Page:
Gattis makes Braves' opening day roster

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Gattis makes Braves' opening day roster

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Evan Gattis, a 6-foot-4, 240-pound catcher who hasn’t played above Double-A, will be on the Braves' opening day roster.

VIERA, Fla. – If ever a movie is made about Evan Gattis’ life (the way he’s going, it might be) then what happened Wednesday could be a climactic scene.

Gattis was told he made the Braves’ opening-day roster, bringing to fruition the catcher’s once-improbable dream of playing in the major leagues. The big Texan teared up when manager Fredi Gonzalez told him he made the team.

“Definitely a day I’ll remember forever,” said Gattis, 26. “It finally happened. I’m trying not to get too excited yet, even though I’ve already cried and everything else.”

Now he’s a prospect with a splendid nickname, El Oso Blanco (“The White Bear”), which Gattis earned while leading the Veneuzulan league in slugging and homers last winter. But not long ago, he was a young guy with an entirely uncertain future, searching for — in his words — meaning to his life.

He’d been out of baseball nearly four years, after walking away from a Texas A&M scholarship without attending a class. Gattis battled depression, anxiety and substance abuse and traversed several western states doing odd jobs, from cook to janitor to ski-lift operator, while seeking out new-age philosophers and spiritual advisors.

After getting the itch to play baseball again, he spent a year of college at Texas-Permian Basin and was drafted by the Braves in the 23rd round in 2010.

Upon learning he’d made the team, Gattis made three phone calls Wednesday morning, the first to his girlfriend of four years, Kim Waters.

“She wanted to be the first to know, and I told her I’d call her before my dad,” said Gattis, who then called his father, Jo, and mother, Melinda. All were in Dallas, and Gattis said they’ll try to come to Atlanta for Monday’s season-opener against Philadelphia.

“Tough ol’ Oso Blanco shed some tears a little bit,” Gonzalez said. “He was excited. We were excited. The whole coaching staff was excited for him.”

Just two years ago, Gattis didn’t make the Class-A Rome roster out of spring training, instead toiling in extended spring training until there was an opening.

Now he’s on the major league opening-day roster and might end up starting as many or even more games than veteran catcher Gerald Laird until starter Brian McCann returns from shoulder-surgery rehab, perhaps in late April or early May. Laird strained a calf muscle early in camp and had only 22 at-bats before Wednesday.

“Try not to get too excited and just go play ball,” Gattis said. “I’ll be pinching myself when I’m there.”

But staying hungry for more success won’t be a problem, he said.

“I don’t think that’s going to change,” said Gattis, whose ultimate goal wasn’t to make the team. “Absolutely not. I want to stay. I hear it’s harder to stay.”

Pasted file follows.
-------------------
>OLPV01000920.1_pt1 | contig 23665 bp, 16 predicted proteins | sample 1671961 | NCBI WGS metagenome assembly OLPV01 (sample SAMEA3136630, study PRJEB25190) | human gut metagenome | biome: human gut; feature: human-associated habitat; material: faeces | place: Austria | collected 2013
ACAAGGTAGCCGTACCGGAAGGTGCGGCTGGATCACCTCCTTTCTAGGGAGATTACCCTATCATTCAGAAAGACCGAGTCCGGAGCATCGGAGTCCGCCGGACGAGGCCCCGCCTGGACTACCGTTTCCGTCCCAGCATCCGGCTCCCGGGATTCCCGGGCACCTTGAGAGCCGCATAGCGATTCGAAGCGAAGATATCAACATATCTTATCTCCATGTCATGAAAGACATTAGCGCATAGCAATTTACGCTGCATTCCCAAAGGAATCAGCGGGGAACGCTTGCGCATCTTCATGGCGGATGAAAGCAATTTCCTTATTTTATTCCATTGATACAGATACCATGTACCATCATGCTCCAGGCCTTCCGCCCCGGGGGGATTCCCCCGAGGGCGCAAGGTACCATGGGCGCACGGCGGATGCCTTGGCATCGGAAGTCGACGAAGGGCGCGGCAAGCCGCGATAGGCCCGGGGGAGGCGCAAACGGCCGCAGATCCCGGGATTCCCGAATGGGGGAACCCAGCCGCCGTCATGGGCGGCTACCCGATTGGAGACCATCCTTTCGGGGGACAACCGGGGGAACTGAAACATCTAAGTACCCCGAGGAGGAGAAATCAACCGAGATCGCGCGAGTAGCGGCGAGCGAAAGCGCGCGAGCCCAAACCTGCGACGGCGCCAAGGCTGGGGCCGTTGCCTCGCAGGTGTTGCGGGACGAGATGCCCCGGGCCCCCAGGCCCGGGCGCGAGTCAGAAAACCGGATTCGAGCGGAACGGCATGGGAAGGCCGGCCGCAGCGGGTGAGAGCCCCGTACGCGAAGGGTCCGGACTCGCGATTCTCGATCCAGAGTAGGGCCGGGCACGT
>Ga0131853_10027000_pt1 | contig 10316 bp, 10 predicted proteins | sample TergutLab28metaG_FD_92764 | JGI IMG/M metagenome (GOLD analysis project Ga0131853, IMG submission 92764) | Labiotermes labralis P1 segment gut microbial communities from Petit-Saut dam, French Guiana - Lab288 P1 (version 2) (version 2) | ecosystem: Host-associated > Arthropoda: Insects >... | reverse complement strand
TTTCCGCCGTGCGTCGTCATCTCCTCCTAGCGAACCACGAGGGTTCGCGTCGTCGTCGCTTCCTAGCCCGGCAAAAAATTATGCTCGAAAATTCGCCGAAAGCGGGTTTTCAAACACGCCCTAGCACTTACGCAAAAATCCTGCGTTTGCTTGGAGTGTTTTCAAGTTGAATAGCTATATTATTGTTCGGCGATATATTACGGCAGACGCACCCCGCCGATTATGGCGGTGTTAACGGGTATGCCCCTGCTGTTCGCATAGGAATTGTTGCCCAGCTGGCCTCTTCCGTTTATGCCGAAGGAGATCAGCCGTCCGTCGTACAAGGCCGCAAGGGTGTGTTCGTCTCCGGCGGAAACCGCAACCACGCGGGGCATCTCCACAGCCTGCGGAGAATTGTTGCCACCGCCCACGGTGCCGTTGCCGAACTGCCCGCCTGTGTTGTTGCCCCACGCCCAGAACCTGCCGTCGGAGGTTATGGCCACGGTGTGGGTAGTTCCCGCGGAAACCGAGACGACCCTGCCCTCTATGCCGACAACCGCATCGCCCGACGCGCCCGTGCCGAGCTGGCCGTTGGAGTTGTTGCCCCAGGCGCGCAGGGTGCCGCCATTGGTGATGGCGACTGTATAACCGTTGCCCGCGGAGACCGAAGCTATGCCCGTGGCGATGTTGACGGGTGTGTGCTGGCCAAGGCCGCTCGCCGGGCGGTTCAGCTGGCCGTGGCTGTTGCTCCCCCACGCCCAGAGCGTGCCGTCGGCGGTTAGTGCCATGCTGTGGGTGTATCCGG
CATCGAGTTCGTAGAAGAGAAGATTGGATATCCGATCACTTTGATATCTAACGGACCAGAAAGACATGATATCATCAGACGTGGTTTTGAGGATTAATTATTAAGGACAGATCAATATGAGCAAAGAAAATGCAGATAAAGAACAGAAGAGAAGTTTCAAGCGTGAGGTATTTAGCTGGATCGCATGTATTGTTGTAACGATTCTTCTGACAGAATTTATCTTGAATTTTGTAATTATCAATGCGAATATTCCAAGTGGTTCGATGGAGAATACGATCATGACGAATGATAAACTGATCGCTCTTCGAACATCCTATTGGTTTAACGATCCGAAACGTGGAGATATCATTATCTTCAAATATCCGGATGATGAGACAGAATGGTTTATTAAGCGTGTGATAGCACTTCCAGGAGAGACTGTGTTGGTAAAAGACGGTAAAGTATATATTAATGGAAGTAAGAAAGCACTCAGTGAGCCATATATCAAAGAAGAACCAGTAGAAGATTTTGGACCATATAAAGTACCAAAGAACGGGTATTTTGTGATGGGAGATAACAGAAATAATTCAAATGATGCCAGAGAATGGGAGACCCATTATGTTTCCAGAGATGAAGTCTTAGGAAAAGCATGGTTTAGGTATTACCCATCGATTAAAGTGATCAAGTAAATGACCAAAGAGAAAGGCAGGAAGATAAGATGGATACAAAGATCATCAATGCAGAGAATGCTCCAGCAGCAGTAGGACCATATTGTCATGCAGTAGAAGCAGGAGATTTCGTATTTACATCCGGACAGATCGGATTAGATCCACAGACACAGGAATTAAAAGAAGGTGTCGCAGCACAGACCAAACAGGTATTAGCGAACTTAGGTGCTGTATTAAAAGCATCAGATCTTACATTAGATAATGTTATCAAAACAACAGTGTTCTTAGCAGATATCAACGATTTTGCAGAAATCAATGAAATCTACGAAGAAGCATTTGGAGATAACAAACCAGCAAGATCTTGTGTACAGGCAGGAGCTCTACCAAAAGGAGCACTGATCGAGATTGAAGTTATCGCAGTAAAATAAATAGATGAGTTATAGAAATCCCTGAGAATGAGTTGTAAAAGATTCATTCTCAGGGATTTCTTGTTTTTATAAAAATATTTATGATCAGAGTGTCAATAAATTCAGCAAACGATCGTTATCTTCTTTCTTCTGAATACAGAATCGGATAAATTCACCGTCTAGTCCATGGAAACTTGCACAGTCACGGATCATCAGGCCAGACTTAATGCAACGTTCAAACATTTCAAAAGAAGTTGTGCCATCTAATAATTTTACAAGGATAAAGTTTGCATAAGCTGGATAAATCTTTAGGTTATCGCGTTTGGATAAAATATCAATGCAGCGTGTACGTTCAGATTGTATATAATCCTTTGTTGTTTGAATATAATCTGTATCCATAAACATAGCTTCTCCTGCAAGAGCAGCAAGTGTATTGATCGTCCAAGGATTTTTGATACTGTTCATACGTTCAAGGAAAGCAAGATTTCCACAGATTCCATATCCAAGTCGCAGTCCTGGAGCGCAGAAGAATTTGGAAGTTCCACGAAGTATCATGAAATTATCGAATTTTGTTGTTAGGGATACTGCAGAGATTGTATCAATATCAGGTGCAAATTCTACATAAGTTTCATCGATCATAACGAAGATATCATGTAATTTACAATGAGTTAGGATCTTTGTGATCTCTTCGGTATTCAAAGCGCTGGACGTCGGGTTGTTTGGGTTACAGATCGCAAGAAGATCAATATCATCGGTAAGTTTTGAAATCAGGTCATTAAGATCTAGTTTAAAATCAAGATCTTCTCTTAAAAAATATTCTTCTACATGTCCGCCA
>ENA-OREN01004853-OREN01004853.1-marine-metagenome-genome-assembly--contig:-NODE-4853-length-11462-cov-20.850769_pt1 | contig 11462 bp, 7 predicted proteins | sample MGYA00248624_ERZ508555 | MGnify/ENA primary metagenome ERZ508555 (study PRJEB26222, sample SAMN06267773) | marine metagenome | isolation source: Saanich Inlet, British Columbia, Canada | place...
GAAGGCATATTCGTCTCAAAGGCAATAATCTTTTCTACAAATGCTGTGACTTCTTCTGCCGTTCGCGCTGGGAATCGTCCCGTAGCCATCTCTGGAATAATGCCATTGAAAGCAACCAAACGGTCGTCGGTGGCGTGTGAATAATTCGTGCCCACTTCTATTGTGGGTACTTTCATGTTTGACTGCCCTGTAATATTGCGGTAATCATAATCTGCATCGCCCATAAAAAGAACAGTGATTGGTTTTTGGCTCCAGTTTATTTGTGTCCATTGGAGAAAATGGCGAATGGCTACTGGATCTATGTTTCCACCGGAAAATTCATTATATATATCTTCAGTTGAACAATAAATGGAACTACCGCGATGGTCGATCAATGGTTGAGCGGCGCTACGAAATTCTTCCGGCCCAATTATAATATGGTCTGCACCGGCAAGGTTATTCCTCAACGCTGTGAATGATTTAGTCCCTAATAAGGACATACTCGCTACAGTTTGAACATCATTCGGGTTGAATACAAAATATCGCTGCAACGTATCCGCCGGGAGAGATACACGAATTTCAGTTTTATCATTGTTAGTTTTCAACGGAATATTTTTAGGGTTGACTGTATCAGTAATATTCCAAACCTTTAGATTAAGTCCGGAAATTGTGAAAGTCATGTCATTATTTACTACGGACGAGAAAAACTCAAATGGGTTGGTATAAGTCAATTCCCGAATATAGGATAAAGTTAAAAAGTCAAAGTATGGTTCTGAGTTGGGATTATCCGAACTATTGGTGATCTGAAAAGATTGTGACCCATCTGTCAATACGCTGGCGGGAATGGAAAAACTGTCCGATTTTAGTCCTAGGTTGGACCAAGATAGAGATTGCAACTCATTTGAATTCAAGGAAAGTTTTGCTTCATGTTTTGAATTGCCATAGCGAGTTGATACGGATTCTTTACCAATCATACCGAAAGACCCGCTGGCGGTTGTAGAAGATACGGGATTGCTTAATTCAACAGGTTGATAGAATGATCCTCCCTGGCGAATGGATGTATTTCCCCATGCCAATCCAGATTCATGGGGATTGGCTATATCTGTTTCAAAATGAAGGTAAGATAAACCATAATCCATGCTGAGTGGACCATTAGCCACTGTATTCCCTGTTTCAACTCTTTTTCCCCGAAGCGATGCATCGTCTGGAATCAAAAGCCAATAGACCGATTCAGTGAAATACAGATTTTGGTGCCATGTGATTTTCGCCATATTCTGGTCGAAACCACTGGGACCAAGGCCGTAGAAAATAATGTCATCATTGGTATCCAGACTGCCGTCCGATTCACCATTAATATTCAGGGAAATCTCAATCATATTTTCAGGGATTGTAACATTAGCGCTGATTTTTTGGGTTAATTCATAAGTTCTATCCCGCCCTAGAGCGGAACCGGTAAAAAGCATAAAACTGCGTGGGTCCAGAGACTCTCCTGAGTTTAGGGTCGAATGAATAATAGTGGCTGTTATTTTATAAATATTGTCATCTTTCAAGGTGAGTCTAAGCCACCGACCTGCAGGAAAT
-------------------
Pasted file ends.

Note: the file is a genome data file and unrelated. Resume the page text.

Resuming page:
Using a distinctive crouched stance, feet spread over much of the length of the batter’s box, the ferocious swinging Gattis has been has one of the Grapefruit League’s top hitters, batting .357 (20-for-56) with five doubles, six homers and 16 RBIs. He ranked among major league leaders with a .736 slugging percentage before Wednesday.

Five hours after learning he made the team, he homered off Nationals left-hander Ross Detwiler.

“We know what he can do offensively,” Gonzalez said. ” I didn’t tell him he was going to be the backup guy. Hell, he could split time with Laird right down the middle. Maybe he could even get more time (than Laird). I wasn’t by any means saying he was going to be the backup catcher.”

When McCann returns, the Braves might keep Gattis as a third catcher and left fielder.

“So many things can happen by then,” Gonzalez said. “You can carry three catchers if everything’s going well. I didn’t even go that far with him, because I don’t know myself.”

The 6-foot-4, 240-pounder hasn’t played above Double-A, but Gattis hit for a high average and power everywhere the Braves have sent him, including .303 with 16 homers in 195 at-bats in Venezuela, where his .595 slugging percentage was 44 points better than anyone else’s.

Gattis came to camp a non-roster invitee and was to compete with Christian Bethancourt and Matt Pagnozzi for a backup job. It became apparent that Bethancourt wasn’t ready and Gattis’ offense outweighed any defensive advantage Pagnozzi might have. The Braves assigned Pagnozzi to Triple-A Gwinnett on Wednesday.

Gattis’ defense has been a pleasant surprise to many who expected he’d be serviceable-at-best behind the plate.

“Is he going to go out and win the Gold Glove? Probably not,” Gonzalez said. “But he’s good enough where he’s not going to cost you the game. And if you feel like that is the situation, maybe you put Laird back there in the last couple of innings the days that Gattis catches. If you feel that. I don’t feel that way right now about his catching abilities.”

Gattis has only 933 minor-league plate appearances, with a .308 average, 44 homers and a .920 OPS in parts of three seasons. His colorful background came to light last spring when he was a non-roster invitee to Braves camp after hitting .322 with 22 homers in 88 games at Rome in 2011.

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